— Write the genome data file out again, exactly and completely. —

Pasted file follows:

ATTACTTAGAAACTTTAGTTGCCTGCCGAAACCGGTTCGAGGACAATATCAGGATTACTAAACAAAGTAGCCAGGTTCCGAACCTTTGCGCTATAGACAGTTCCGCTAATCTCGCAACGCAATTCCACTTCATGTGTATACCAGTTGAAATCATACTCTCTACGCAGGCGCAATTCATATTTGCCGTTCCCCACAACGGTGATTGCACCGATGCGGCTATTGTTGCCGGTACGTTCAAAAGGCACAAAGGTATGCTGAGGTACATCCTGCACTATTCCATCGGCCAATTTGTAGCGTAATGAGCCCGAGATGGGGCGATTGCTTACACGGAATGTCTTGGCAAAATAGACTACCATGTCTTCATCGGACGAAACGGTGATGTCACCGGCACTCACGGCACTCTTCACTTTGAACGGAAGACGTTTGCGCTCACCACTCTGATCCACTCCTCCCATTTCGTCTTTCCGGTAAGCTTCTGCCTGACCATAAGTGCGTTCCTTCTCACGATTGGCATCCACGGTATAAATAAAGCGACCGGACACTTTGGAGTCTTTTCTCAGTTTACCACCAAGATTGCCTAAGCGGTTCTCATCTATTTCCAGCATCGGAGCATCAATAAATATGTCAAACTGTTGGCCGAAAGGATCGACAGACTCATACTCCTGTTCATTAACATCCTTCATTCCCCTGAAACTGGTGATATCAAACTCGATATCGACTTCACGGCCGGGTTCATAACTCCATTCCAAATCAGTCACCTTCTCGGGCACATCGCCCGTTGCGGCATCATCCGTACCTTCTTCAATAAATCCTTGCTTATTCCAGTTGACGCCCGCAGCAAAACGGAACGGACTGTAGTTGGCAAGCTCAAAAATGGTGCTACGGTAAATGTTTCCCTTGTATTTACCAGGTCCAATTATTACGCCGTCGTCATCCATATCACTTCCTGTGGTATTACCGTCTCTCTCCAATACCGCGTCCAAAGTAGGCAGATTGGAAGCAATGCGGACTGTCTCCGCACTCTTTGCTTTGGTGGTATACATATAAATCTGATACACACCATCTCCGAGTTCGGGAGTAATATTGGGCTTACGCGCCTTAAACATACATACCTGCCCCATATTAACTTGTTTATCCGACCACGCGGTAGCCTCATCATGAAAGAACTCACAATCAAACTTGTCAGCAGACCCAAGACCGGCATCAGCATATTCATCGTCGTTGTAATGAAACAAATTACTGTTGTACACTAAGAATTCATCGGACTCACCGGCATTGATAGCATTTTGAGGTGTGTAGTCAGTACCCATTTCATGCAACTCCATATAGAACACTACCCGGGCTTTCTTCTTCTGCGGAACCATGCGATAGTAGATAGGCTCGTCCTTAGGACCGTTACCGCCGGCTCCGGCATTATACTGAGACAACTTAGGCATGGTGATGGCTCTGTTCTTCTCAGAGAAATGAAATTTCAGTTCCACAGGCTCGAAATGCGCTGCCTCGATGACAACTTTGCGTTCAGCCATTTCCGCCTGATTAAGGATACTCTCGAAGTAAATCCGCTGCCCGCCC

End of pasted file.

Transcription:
ATTACTTAGAAACTTTAGTTGCCTGCCGAAACCGGTTCGAGGACAATATCAGGATTACTAAACAAAGTAGCCAGGTTCCGAACCTTTGCGCTATAGACAGTTCCGCTAATCTCGCAACGCAATTCCACTTCATGTGTATACCAGTTGAAATCATACTCTCTACGCAGGCGCAATTCATATTTGCCGTTCCCCACAACGGTGATTGCACCGATGCGGCTATTGTTGCCGGTACGTTCAAAAGGCACAAAGGTATGCTGAGGTACATCCTGCACTATTCCATCGGCCAATTTGTAGCGTAATGAGCCCGAGATGGGGCGATTGCTTACACGGAATGTCTTGGCAAAATAGACTACCATGTCTTCATCGGACGAAACGGTGATGTCACCGGCACTCACGGCACTCTTCACTTTGAACGGAAGACGTTTGCGCTCACCACTCTGATCCACTCCTCCCATTTCGTCTTTCCGGTAAGCTTCTGCCTGACCATAAGTGCGTTCCTTCTCACGATTGGCATCCACGGTATAAATAAAGCGACCGGACACTTTGGAGTCTTTTCTCAGTTTACCACCAAGATTGCCTAAGCGGTTCTCATCTATTTCCAGCATCGGAGCATCAATAAATATGTCAAACTGTTGGCCGAAAGGATCGACAGACTCATACTCCTGTTCATTAACATCCTTCATTCCCCTGAAACTGGTGATATCAAACTCGATATCGACTTCACGGCCGGGTTCATAACTCCATTCCAAATCAGTCACCTTCTCGGGCACATCGCCCGTTGCGGCATCATCCGTACCTTCTTCAATAAATCCTTGCTTATTCCAGTTGACGCCCGCAGCAAAACGGAACGGACTGTAGTTGGCAAGCTCAAAAATGGTGCTACGGTAAATGTTTCCCTTGTATTTACCAGGTCCAATTATTACGCCGTCGTCATCCATATCACTTCCTGTGGTATTACCGTCTCTCTCCAATACCGCGTCCAAAGTAGGCAGATTGGAAGCAATGCGGACTGTCTCCGCACTCTTTGCTTTGGTGGTATACATATAAATCTGATACACACCATCTCCGAGTTCGGGAGTAATATTGGGCTTACGCGCCTTAAACATACATACCTGCCCCATATTAACTTGTTTATCCGACCACGCGGTAGCCTCATCATGAAAGAACTCACAATCAAACTTGTCAGCAGACCCAAGACCGGCATCAGCATATTCATCGTCGTTGTAATGAAACAAATTACTGTTGTACACTAAGAATTCATCGGACTCACCGGCATTGATAGCATTTTGAGGTGTGTAGTCAGTACCCATTTCATGCAACTCCATATAGAACACTACCCGGGCTTTCTTCTTCTGCGGAACCATGCGATAGTAGATAGGCTCGTCCTTAGGACCGTTACCGCCGGCTCCGGCATTATACTGAGACAACTTAGGCATGGTGATGGCTCTGTTCTTCTCAGAGAAATGAAATTTCAGTTCCACAGGCTCGAAATGCGCTGCCTCGATGACAACTTTGCGTTCAGCCATTTCCGCCTGATTAAGGATACTCTCGAAGTAAATCCGCTGCCCGCCC